Professor and Associate Chair of Biological Sciences
Ph.D., Texas Tech University, 1984
Don Hauber joined the Department of Biological Sciences in 1984. What makes an outstanding teacher? Dr. Hauber believes it needs to be one who enjoys teaching. Seeing new faces each semester; having an influence on them as a group and as individuals is a true pleasure for Dr. Hauber. No matter how many years a teacher has been in the profession, he feels there is always room for improvement. As such, he considers seriously the course evaluations each semester. When developing and teaching his new courses, he believes the student input is particularly helpful and constructive for the ultimate evolution and improvement of the course. Input from colleagues is invaluable particularly when two or more have collaborated on core curriculum courses. Dr. Hauber has taken advantage of these interactions by including some of their style and innovations into his courses. He has most recently been inspired by colleagues to work towards transforming his courses into more student-centered classes; this transfers more of the responsibility of learning to the student. Though 20+ years into his teaching career, he has found that he, too, can evolve.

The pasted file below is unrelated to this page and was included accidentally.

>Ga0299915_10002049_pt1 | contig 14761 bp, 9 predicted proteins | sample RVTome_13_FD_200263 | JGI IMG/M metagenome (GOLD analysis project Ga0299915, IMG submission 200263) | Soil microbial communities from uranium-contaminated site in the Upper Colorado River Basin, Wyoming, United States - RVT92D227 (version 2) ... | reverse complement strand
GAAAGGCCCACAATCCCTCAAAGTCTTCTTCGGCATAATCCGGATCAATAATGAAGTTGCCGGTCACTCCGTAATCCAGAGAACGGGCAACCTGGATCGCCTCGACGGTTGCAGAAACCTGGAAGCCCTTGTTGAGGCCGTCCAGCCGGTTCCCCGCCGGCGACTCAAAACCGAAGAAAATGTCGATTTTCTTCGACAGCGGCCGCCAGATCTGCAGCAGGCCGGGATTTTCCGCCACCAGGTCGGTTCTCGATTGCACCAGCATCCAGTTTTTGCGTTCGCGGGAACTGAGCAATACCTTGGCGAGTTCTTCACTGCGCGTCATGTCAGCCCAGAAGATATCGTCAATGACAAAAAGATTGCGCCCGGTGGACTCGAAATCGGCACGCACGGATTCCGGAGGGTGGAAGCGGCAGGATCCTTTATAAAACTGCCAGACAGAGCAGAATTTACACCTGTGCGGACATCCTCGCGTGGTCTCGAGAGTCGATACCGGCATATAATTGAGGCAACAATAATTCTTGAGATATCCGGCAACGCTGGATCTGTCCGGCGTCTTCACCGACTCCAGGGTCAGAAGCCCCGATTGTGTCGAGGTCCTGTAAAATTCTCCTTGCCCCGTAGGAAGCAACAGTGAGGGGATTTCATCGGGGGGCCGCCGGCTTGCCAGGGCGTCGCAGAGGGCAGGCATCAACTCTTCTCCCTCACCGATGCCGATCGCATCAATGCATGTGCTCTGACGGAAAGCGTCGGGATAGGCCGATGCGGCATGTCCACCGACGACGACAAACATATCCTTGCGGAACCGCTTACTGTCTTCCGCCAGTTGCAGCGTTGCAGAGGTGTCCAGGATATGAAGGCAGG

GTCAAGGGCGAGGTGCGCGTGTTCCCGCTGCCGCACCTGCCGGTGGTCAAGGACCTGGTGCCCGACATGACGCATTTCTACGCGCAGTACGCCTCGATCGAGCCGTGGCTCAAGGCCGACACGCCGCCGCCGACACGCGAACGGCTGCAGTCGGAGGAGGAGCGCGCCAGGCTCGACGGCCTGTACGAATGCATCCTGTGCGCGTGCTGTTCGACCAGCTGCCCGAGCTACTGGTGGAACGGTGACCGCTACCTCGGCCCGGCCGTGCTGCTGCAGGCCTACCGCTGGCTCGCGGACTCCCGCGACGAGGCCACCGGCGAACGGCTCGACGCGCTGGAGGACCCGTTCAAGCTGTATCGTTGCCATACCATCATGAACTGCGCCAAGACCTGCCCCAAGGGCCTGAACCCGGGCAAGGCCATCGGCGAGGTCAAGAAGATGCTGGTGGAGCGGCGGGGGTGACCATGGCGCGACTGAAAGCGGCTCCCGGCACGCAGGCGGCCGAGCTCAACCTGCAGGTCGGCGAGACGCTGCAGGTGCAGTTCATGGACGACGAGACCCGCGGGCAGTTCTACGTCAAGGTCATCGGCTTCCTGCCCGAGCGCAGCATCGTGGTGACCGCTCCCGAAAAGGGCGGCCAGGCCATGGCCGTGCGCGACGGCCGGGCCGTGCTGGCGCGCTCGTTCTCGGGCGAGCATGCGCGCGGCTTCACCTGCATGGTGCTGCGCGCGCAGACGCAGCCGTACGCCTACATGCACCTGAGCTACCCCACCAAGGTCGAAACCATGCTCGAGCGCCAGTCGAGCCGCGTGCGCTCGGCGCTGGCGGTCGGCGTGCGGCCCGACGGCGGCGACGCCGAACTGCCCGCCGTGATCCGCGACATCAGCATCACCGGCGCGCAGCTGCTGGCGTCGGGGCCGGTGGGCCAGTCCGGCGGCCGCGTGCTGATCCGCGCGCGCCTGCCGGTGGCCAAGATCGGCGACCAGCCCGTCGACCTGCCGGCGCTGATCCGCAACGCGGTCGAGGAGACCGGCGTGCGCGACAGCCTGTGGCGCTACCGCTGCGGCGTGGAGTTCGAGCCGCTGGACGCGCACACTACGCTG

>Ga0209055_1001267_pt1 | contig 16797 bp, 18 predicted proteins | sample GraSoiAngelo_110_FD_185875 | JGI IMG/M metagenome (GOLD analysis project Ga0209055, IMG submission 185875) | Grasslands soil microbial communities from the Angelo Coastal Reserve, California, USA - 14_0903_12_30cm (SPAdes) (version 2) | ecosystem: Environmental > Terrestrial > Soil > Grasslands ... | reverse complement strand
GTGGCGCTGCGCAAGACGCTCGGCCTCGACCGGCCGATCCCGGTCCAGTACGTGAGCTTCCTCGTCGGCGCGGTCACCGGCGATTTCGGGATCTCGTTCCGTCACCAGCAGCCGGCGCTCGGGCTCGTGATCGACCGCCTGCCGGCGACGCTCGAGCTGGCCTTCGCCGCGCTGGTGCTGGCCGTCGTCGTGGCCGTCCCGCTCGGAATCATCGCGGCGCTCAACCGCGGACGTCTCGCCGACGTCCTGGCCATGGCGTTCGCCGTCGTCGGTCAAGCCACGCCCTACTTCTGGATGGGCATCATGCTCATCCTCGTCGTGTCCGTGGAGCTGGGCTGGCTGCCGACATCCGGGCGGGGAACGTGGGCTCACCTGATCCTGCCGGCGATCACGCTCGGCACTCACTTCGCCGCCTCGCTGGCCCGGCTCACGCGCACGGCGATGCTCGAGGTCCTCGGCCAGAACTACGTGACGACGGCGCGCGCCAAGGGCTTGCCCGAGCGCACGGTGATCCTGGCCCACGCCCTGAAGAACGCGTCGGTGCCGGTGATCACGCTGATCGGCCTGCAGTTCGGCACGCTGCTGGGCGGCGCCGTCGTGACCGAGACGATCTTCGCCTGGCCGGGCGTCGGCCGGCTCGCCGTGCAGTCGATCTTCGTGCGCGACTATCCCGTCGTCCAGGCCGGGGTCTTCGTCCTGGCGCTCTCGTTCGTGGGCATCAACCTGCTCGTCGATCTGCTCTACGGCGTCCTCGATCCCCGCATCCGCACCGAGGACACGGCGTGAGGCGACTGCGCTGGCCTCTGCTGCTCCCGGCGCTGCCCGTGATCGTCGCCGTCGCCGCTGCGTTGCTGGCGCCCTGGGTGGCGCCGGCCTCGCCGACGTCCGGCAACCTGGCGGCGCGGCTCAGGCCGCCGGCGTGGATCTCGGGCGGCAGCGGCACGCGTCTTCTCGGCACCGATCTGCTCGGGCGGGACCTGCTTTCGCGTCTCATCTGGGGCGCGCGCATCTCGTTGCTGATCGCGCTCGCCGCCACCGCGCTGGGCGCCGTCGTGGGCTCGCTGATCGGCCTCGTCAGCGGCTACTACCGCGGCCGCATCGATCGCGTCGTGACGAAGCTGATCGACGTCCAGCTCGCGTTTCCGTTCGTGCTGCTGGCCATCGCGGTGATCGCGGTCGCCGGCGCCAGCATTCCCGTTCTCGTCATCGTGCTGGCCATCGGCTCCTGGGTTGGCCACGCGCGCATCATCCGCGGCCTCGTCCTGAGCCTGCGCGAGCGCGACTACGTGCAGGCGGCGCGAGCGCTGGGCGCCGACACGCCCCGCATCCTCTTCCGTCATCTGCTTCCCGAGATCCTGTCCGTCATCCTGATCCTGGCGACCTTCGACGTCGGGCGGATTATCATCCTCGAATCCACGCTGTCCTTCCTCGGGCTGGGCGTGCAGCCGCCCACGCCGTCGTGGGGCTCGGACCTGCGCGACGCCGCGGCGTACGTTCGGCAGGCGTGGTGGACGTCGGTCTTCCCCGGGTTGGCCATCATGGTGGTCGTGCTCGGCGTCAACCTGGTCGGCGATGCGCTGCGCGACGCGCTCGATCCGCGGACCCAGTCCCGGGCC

Dr. Hauber studys the population genetics of native and invasive plant species in the Southeast using isozyme and DNA markers. His recent work has focused on Salvinia minima introductions in freshwater lakes and waterways of coastal Louisiana and genotypic variation in Phragmites australis principally in the MS River delta particularly as it pertains to invasiveness and rate of spread. He is also interested in the nature of polyploidy in plant species and its evolutionary significance. Finally, he studies meiotic synapsis in species, species hybrids and polyploids.